Wednesday, April 18, 2012

Florida: Increasing Risk to Beachgoers from Emergency Vehicles

Recent news coverage by the Orlando Sun-Sentinel, the Daytona Beach News-Journal and other news outlets have highlighted the risk of beach enthusiasts being injured or killed by emergency vehicles on public beaches.

This risk has been particularly flagged as it relates to emergency vehicles that have been responsible for both injuries and death to beach enthusiasts, particularly in South Florida, but anyone who spends time on beaches should be observant 0f vehicles driving on sand and position themselves in such a way as to avoid areas where emergency vehicles may be operating.

COMMENT: Proponents of pickup trucks on beaches call them life-saving tools, largely because lifeguards rely on them for transportation in emergencies and to carry medical equipment, such as backboards, defibrillators and first-aid kits.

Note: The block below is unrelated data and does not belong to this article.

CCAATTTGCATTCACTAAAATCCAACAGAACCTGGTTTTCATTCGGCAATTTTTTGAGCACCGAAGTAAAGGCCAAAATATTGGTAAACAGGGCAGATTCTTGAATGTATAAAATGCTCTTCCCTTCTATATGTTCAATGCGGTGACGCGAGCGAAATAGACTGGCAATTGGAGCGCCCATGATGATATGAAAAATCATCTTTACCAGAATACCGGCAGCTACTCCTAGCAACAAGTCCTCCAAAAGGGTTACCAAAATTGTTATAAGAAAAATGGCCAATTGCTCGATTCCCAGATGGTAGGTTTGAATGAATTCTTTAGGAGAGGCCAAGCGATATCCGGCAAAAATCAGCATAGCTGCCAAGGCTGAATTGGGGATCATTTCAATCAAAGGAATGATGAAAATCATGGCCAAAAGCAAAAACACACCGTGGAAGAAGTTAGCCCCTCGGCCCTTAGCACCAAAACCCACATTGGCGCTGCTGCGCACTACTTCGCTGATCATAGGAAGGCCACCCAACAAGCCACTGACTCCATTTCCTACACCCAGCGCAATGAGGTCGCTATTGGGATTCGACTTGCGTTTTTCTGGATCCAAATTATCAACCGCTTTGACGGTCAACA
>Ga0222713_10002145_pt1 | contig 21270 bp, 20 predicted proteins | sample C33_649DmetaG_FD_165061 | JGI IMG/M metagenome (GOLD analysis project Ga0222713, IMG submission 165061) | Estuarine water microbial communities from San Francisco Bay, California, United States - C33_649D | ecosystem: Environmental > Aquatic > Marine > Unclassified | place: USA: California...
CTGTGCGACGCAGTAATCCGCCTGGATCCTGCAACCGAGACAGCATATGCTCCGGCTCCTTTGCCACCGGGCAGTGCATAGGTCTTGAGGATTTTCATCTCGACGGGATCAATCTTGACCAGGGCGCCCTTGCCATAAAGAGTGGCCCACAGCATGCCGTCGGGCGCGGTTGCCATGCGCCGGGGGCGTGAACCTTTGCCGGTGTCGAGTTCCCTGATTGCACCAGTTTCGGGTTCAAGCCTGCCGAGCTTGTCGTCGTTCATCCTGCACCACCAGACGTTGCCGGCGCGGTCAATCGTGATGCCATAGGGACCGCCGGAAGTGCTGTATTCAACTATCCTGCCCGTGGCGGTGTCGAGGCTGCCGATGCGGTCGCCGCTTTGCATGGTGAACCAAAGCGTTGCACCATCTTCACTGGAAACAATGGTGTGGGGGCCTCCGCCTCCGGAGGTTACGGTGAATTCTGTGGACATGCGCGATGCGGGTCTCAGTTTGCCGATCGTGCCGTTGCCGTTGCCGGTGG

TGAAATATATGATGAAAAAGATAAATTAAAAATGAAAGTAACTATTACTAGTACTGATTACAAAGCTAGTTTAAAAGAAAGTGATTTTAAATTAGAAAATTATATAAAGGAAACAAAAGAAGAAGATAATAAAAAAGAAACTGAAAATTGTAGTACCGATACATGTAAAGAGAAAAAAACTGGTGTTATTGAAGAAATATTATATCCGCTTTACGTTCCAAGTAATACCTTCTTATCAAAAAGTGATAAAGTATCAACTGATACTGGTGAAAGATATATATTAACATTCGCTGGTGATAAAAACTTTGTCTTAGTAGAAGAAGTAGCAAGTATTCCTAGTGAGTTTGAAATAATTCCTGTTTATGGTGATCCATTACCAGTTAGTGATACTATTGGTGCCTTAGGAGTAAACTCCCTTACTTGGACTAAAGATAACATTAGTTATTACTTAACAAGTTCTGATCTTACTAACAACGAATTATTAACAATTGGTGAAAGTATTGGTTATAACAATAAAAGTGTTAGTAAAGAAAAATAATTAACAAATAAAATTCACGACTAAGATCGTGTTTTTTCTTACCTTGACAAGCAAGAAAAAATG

That being said, there have been at least a dozen incidents involving injuries to sunbathers just in the last ten years and one documented wrongful in which the City of Miami Beach was ordered to pay a US$1.5 million judgment to a French family whose daughter was killed in 2003.

North Carolinian Rinda Mizelle, 49, was sunbathing on a Fort Lauderdale beach just last week when she was run over by an Ocean Rescue vehicle. As a result, she sustained severe injuries and burns and was taken to Broward General Hospital with lacerations to her arms and legs.

John Philipps, Mizelle's attorney, alleges the city was negligent, and is urging Fort Lauderdale to prohibit large vehicles on the beach.

Last year [2011], two people were run over by a Miami Beach officer who was allegedly drunk while joyriding on a city-owned ATV. One of the victims suffered serious injuries. Lawsuits against the city are pending.

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